Archaeology at the Charnley-Persky House
Although the lack of an extensive documentary record on James and Helen Charnley—the original owners of the house—made us hope to uncover archaeological data that directly relates to them and their residence on Astor Street, we are interested in analyzing and interpreting the entire site, regardless of its affiliation with a particular time period or person. And of course, other have lived and now worked in this house since the Charnleys left it.
Archaeology, and historical archaeology in particular, has been used to give voice to those who are not typically in the documentary record. For much of the cases, these are those who are not middle to upper class white men; they are women, people of color, the working class, children, other others.
Moreover, archaeology gives a glimpse into material culture patterns that were formed by what people actually did—not just what they wrote that they did, or said they did. Unlike the documentary record—found in archives, diaries, etc.—the archaeological record can capture, as James Deetz, one of the founder’s of the field states, “simple people doing simple things, the normal, everyday routine of life and how these people thought about it” (1996:11); not things that would ordinarily be noted or recorded. Deetz defined archaeology as “the study of past peoples based on the things they left behind and the ways they left their imprint on the world” (1996: 4).
To be clear, historical archaeology is not meant to be a mere handmaiden to history; it’s not just something to verify the documentary record against. It is indeed another line of evidence, a material one, that must be assessed critically along with the documentary and oral historical records.
Likewise, excavation is only one part of archaeology. So though Indiana Jones (a grad of UChicago like Graff) would most likely have passed on this project—there are no idols, holy relics, and there is clearly too much paperwork for his taste—we are pleased to have the chance to show you what we are starting to learn about the people who lived in and around the Charnley House from the end of the 19th to the beginning of the 20th centuries.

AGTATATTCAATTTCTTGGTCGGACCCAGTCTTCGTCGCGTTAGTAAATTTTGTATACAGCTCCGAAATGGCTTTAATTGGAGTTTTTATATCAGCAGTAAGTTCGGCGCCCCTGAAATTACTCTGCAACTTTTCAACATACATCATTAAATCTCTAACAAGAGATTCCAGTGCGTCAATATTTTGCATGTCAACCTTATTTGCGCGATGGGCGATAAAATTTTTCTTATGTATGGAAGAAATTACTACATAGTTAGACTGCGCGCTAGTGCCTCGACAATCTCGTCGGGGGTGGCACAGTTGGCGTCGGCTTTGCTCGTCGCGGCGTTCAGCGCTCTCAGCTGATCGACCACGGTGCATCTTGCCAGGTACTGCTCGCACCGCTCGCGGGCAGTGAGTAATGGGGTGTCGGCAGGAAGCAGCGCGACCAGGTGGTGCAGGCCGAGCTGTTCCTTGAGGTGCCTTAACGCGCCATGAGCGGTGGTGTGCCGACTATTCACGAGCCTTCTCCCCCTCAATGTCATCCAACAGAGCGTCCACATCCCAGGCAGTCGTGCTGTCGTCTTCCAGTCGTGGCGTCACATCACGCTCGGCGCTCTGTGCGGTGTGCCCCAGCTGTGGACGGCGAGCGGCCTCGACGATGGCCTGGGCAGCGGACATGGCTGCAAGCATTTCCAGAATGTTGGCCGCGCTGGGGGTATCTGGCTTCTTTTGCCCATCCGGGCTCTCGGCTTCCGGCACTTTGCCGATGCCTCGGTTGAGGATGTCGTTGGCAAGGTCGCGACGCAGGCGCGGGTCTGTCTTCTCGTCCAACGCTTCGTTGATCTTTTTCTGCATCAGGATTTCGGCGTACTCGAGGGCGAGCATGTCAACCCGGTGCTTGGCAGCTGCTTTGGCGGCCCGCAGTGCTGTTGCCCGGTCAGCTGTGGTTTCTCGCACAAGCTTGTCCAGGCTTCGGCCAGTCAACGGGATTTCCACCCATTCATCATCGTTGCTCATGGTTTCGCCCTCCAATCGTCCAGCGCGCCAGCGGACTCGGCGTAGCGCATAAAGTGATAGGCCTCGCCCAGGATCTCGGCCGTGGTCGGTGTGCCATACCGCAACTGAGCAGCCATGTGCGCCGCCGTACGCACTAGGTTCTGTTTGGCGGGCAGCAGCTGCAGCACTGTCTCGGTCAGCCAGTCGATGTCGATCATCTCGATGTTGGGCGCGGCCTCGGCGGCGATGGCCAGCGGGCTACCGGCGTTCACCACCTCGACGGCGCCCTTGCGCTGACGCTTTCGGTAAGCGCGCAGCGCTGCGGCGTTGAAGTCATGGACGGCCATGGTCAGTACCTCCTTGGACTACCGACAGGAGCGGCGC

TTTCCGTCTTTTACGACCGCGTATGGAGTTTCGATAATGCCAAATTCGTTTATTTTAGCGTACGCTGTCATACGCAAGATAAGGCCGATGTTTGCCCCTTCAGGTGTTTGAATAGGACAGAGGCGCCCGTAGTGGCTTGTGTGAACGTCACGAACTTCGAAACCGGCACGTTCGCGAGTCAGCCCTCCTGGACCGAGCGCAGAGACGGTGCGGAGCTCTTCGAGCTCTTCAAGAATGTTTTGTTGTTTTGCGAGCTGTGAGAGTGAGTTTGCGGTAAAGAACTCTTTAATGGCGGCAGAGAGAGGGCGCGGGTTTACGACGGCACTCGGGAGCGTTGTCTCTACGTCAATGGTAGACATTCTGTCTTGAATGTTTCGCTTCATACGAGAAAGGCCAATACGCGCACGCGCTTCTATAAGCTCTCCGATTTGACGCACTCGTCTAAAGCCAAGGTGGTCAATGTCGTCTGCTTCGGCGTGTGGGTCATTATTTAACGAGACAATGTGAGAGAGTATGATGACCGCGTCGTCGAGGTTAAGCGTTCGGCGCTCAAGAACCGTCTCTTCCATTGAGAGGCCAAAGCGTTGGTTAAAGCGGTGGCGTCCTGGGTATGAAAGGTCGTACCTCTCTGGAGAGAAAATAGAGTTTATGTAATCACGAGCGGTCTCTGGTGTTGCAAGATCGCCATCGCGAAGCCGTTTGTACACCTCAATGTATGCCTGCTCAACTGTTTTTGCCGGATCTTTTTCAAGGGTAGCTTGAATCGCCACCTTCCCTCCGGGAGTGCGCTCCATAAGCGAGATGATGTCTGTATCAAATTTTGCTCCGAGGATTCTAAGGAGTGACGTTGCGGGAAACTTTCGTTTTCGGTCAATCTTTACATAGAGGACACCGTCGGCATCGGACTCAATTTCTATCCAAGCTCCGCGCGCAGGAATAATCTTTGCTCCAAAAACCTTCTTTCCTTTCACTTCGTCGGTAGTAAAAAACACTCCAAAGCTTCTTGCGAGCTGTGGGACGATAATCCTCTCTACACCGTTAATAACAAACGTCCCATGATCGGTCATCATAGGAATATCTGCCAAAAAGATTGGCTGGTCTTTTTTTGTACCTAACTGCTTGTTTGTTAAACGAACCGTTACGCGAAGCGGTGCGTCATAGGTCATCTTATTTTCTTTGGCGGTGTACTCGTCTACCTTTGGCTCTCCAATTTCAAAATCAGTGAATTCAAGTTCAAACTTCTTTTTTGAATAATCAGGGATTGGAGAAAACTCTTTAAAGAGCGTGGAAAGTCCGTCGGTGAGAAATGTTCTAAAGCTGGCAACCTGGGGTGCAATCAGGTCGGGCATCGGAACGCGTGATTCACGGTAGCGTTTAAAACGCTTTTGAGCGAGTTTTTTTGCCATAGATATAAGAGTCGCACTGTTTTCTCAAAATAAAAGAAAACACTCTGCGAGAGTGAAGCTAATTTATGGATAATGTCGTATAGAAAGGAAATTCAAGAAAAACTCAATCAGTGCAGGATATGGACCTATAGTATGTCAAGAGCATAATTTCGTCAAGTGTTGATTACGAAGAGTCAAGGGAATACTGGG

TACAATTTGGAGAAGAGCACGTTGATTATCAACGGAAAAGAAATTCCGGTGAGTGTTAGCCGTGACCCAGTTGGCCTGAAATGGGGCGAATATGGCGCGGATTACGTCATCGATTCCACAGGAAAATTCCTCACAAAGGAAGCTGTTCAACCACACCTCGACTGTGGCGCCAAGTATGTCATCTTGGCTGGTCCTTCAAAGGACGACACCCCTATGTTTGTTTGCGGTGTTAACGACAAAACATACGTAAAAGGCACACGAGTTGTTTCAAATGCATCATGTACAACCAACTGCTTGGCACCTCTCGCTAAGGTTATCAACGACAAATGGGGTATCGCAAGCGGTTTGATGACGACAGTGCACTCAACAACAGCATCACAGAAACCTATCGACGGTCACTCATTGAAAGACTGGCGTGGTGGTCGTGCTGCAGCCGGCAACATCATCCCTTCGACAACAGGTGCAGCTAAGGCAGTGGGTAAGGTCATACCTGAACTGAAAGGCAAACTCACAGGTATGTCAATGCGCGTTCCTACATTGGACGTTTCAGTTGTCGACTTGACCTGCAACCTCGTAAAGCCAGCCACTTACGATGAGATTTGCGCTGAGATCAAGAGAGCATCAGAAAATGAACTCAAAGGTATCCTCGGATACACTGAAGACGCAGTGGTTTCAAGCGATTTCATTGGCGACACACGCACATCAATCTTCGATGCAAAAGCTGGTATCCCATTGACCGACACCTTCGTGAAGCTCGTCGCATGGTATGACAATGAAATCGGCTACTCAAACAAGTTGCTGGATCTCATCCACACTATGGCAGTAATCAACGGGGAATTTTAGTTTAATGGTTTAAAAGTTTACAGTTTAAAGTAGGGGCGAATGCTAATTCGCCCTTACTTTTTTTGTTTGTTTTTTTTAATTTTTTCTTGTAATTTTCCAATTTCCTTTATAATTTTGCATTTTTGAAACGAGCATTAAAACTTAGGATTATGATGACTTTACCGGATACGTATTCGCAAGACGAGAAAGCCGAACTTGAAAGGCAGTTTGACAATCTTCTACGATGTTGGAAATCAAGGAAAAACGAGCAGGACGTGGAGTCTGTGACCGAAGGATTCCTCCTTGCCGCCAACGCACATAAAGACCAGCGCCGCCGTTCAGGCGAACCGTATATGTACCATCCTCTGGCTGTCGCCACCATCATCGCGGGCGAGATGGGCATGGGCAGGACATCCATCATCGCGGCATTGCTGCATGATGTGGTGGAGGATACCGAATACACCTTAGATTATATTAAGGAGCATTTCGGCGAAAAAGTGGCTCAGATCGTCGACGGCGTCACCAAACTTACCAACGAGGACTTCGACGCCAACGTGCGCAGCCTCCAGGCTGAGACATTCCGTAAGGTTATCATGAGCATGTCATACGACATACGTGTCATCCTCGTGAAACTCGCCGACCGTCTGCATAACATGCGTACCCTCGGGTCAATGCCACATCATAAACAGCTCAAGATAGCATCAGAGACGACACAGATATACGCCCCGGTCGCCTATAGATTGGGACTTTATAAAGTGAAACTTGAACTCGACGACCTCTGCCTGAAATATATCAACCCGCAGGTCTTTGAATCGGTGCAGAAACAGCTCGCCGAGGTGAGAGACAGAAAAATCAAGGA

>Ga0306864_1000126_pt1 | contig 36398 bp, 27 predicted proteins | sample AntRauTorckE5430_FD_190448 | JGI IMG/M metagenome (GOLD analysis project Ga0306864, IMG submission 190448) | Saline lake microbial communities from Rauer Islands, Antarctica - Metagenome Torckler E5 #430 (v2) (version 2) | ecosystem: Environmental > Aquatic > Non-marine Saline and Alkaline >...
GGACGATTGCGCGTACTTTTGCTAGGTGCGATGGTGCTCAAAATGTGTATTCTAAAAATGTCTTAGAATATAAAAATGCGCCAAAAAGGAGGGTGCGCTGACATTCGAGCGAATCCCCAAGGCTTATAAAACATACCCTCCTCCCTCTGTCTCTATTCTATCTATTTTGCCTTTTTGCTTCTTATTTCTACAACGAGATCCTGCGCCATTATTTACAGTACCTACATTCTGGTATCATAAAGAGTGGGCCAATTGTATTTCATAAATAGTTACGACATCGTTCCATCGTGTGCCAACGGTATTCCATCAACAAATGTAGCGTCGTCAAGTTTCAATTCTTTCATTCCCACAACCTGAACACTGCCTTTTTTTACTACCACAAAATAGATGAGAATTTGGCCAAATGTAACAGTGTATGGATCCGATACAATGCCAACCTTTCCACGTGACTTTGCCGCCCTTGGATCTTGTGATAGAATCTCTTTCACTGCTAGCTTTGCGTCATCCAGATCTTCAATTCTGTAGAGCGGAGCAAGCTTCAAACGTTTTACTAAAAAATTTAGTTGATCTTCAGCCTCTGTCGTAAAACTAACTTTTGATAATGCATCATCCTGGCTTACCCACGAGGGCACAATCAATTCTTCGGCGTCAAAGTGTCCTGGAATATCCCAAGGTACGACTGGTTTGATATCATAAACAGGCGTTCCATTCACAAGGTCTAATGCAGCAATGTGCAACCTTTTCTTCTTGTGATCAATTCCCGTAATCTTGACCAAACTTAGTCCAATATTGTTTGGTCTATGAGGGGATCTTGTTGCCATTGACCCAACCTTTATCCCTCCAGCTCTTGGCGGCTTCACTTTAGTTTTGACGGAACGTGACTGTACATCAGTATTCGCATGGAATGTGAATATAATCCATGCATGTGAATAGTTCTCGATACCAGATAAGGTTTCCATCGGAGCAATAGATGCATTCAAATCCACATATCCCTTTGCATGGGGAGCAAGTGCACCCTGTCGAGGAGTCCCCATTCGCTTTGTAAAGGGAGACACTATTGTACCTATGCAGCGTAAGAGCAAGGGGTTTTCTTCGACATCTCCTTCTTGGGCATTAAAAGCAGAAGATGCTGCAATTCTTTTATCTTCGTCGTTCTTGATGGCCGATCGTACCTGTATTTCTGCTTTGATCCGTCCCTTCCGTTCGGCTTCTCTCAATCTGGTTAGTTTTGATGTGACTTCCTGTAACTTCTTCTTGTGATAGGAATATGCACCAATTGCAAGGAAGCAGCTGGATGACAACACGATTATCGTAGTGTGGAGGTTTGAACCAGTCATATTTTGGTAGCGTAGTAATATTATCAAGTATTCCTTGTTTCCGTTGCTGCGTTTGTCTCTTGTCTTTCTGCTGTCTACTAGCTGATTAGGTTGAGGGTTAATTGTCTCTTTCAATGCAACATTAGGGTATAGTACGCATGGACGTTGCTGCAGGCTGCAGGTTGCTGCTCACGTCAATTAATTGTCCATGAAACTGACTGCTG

The Excavations: 2010 and 2015
Extensive renovation work at the Charnley-Persky House in 2001-2003 involved digging a trench on two sides of the building to install water-proofing material below grade. When an eight-foot-deep trench was dug at the back of the house, it revealed a rich deposit of nineteenth-century refuse. Staff members of the SAH worked to document and preserve materials from the area, with the desire to professionally excavate the site at a later date to coincide with further renovations to the structure. In 2008, Pauline Saliga contacted Rebecca Graff, having heard of her work on excavating the 1893 World’s Columbian Exposition site in Jackson Park, to have a professional excavation of the site, to link the scholarship on the built environment to that found archaeologically—the social history.
Graff and Mary Leighton directed the 2010 archaeological field school through DePaul University's Urban Historical Archaeology Field School program. Over twenty undergraduate students worked for five weeks to uncover artifacts and features at the site. In 2015, Graff, with Tiffany Charles, directed excavations through Lake Forest College, assisted by a digital humanities grant from the Andrew W. Mellon Digital Humanities Foundation, where they were joined by ten students from Lake Forest College, Beloit College, St. Olaf College, Northeastern Illinois University, and Chicago's Lane Tech High School.